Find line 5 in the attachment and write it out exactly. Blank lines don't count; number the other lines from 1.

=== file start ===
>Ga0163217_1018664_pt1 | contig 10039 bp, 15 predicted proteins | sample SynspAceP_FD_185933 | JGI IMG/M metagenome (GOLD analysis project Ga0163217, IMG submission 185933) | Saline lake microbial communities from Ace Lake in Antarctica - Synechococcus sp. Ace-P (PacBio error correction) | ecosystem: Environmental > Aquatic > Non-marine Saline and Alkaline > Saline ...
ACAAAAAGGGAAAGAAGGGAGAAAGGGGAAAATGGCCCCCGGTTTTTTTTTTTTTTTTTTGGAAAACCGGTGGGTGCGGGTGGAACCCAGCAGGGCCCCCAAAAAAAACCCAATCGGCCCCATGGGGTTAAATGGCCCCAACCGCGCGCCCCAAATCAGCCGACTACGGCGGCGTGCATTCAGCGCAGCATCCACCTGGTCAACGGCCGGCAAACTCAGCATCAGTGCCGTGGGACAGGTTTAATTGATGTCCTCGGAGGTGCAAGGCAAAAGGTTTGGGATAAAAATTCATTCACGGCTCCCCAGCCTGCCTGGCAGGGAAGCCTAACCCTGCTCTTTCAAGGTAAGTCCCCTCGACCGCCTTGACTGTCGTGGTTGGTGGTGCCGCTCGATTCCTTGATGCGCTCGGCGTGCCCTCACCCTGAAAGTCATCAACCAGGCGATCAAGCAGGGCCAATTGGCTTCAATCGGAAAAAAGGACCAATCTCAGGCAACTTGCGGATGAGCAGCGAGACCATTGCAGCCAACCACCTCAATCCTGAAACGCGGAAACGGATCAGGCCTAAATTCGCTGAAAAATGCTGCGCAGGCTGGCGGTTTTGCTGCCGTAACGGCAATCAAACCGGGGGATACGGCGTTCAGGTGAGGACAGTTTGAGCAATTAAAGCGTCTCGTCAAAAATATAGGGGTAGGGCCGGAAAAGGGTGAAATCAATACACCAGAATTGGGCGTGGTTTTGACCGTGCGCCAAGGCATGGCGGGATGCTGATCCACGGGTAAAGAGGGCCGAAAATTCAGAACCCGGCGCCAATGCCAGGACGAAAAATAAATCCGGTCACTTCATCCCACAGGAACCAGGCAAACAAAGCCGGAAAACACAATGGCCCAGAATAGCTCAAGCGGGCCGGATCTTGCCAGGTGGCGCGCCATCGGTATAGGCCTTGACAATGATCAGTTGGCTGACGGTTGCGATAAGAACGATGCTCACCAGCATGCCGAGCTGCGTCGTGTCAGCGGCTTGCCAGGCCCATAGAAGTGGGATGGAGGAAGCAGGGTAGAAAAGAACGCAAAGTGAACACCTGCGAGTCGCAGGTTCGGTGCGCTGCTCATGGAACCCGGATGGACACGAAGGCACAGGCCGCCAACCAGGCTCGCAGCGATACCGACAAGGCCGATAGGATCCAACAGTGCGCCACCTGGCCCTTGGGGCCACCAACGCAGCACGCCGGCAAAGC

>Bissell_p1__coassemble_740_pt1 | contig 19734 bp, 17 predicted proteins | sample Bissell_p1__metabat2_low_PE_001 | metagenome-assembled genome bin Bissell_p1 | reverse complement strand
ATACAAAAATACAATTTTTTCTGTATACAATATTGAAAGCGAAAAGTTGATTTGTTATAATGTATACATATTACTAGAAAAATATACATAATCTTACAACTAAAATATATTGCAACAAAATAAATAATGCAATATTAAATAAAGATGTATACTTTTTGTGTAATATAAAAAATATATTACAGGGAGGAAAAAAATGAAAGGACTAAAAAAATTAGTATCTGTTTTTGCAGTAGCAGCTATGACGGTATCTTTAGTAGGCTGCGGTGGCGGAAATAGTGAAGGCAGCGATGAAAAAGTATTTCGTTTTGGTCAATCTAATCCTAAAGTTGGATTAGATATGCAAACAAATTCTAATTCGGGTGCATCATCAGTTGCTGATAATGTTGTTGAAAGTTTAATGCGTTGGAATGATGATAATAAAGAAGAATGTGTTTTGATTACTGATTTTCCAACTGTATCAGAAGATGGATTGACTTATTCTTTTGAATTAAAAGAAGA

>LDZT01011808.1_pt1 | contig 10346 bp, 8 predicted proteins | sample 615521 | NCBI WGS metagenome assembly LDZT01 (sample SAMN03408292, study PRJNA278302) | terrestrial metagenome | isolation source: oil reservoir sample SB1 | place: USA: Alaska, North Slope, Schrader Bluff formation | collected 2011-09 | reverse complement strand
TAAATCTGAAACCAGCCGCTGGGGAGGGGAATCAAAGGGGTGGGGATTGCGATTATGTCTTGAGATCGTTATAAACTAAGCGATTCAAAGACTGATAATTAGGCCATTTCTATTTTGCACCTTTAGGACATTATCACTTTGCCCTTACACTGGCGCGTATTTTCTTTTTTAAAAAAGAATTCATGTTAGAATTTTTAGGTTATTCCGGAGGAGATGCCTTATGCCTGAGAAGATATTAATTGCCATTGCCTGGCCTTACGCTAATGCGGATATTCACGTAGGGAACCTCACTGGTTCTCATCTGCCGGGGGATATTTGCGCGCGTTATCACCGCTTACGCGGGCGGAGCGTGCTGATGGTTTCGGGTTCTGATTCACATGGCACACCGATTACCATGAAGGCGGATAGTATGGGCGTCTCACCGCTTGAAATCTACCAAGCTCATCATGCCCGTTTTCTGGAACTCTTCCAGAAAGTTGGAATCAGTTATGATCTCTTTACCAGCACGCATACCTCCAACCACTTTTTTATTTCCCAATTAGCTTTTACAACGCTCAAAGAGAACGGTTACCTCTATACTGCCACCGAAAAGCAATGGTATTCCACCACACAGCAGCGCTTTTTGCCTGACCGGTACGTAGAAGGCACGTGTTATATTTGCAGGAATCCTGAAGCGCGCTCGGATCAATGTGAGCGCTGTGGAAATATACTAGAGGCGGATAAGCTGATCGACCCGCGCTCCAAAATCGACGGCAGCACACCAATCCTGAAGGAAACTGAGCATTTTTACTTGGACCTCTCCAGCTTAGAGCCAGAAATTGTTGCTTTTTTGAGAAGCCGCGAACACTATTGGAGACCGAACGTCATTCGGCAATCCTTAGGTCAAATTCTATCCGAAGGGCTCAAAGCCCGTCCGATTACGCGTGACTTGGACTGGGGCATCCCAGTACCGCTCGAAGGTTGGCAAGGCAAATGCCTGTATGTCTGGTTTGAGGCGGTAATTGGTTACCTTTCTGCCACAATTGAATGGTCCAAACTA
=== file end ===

>LDZT01011808.1_pt1 | contig 10346 bp, 8 predicted proteins | sample 615521 | NCBI WGS metagenome assembly LDZT01 (sample SAMN03408292, study PRJNA278302) | terrestrial metagenome | isolation source: oil reservoir sample SB1 | place: USA: Alaska, North Slope, Schrader Bluff formation | collected 2011-09 | reverse complement strand